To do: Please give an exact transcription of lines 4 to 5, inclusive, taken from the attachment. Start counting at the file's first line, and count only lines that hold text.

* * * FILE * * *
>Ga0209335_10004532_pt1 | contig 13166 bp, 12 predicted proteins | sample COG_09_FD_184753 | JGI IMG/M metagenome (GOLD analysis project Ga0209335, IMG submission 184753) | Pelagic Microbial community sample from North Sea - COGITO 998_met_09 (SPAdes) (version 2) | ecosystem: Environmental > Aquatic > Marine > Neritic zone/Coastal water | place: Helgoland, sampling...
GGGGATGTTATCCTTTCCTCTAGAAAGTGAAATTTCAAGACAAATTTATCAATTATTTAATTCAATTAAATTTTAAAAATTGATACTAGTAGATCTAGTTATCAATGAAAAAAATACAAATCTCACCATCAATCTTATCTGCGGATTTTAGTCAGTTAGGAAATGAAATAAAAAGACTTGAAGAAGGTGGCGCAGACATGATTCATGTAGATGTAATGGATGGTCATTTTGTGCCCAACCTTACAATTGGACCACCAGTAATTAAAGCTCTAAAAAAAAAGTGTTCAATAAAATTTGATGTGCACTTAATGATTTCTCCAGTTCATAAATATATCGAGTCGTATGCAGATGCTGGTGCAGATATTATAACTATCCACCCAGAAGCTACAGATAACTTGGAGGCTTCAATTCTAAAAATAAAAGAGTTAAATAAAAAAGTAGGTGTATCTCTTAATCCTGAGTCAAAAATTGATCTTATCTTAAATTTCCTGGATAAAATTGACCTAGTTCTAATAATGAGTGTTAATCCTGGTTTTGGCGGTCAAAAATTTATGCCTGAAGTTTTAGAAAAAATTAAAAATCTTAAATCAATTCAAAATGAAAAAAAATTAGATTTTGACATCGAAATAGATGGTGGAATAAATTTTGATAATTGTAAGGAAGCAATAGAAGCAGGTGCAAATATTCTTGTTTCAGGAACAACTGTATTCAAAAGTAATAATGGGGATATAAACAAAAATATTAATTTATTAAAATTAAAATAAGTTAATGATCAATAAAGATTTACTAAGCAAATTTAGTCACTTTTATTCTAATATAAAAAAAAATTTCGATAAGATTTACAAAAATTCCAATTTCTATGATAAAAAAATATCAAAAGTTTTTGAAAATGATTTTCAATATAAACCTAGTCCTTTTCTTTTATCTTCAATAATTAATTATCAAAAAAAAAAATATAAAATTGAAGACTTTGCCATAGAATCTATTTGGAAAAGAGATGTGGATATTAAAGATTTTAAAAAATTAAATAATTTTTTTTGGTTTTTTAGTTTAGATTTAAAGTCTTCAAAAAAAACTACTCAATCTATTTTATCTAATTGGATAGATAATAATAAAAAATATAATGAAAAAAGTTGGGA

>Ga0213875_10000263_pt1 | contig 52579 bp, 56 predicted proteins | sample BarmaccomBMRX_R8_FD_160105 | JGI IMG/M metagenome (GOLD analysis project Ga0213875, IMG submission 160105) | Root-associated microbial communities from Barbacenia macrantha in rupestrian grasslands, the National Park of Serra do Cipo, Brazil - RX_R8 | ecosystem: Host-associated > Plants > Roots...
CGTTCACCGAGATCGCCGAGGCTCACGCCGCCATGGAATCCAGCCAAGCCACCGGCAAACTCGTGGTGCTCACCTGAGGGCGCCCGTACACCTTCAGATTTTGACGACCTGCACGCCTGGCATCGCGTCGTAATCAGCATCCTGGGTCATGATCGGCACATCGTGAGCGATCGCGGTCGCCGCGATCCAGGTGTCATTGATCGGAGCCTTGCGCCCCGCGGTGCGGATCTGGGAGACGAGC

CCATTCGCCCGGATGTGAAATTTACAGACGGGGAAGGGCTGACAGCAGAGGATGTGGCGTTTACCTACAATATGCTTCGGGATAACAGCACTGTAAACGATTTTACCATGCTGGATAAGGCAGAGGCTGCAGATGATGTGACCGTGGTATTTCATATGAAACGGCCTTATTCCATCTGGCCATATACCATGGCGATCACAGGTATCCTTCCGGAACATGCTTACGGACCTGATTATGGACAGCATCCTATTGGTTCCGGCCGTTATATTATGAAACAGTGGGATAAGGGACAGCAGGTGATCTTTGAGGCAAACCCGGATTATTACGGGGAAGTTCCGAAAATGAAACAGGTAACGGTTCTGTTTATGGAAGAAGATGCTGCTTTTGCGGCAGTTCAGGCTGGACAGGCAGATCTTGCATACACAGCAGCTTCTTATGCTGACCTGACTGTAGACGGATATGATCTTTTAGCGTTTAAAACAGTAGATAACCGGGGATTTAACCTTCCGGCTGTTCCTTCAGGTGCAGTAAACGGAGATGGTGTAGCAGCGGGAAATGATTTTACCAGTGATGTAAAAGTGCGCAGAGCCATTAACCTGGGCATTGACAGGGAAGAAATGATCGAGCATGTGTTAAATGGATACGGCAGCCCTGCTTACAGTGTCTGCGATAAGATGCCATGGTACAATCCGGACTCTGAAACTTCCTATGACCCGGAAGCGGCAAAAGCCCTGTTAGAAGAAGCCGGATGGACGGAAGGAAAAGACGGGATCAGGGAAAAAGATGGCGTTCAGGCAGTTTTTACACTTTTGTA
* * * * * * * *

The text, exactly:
CGTTCACCGAGATCGCCGAGGCTCACGCCGCCATGGAATCCAGCCAAGCCACCGGCAAACTCGTGGTGCTCACCTGAGGGCGCCCGTACACCTTCAGATTTTGACGACCTGCACGCCTGGCATCGCGTCGTAATCAGCATCCTGGGTCATGATCGGCACATCGTGAGCGATCGCGGTCGCCGCGATCCAGGTGTCATTGATCGGAGCCTTGCGCCCCGCGGTGCGGATCTGGGAGACGAGC

CCATTCGCCCGGATGTGAAATTTACAGACGGGGAAGGGCTGACAGCAGAGGATGTGGCGTTTACCTACAATATGCTTCGGGATAACAGCACTGTAAACGATTTTACCATGCTGGATAAGGCAGAGGCTGCAGATGATGTGACCGTGGTATTTCATATGAAACGGCCTTATTCCATCTGGCCATATACCATGGCGATCACAGGTATCCTTCCGGAACATGCTTACGGACCTGATTATGGACAGCATCCTATTGGTTCCGGCCGTTATATTATGAAACAGTGGGATAAGGGACAGCAGGTGATCTTTGAGGCAAACCCGGATTATTACGGGGAAGTTCCGAAAATGAAACAGGTAACGGTTCTGTTTATGGAAGAAGATGCTGCTTTTGCGGCAGTTCAGGCTGGACAGGCAGATCTTGCATACACAGCAGCTTCTTATGCTGACCTGACTGTAGACGGATATGATCTTTTAGCGTTTAAAACAGTAGATAACCGGGGATTTAACCTTCCGGCTGTTCCTTCAGGTGCAGTAAACGGAGATGGTGTAGCAGCGGGAAATGATTTTACCAGTGATGTAAAAGTGCGCAGAGCCATTAACCTGGGCATTGACAGGGAAGAAATGATCGAGCATGTGTTAAATGGATACGGCAGCCCTGCTTACAGTGTCTGCGATAAGATGCCATGGTACAATCCGGACTCTGAAACTTCCTATGACCCGGAAGCGGCAAAAGCCCTGTTAGAAGAAGCCGGATGGACGGAAGGAAAAGACGGGATCAGGGAAAAAGATGGCGTTCAGGCAGTTTTTACACTTTTGTA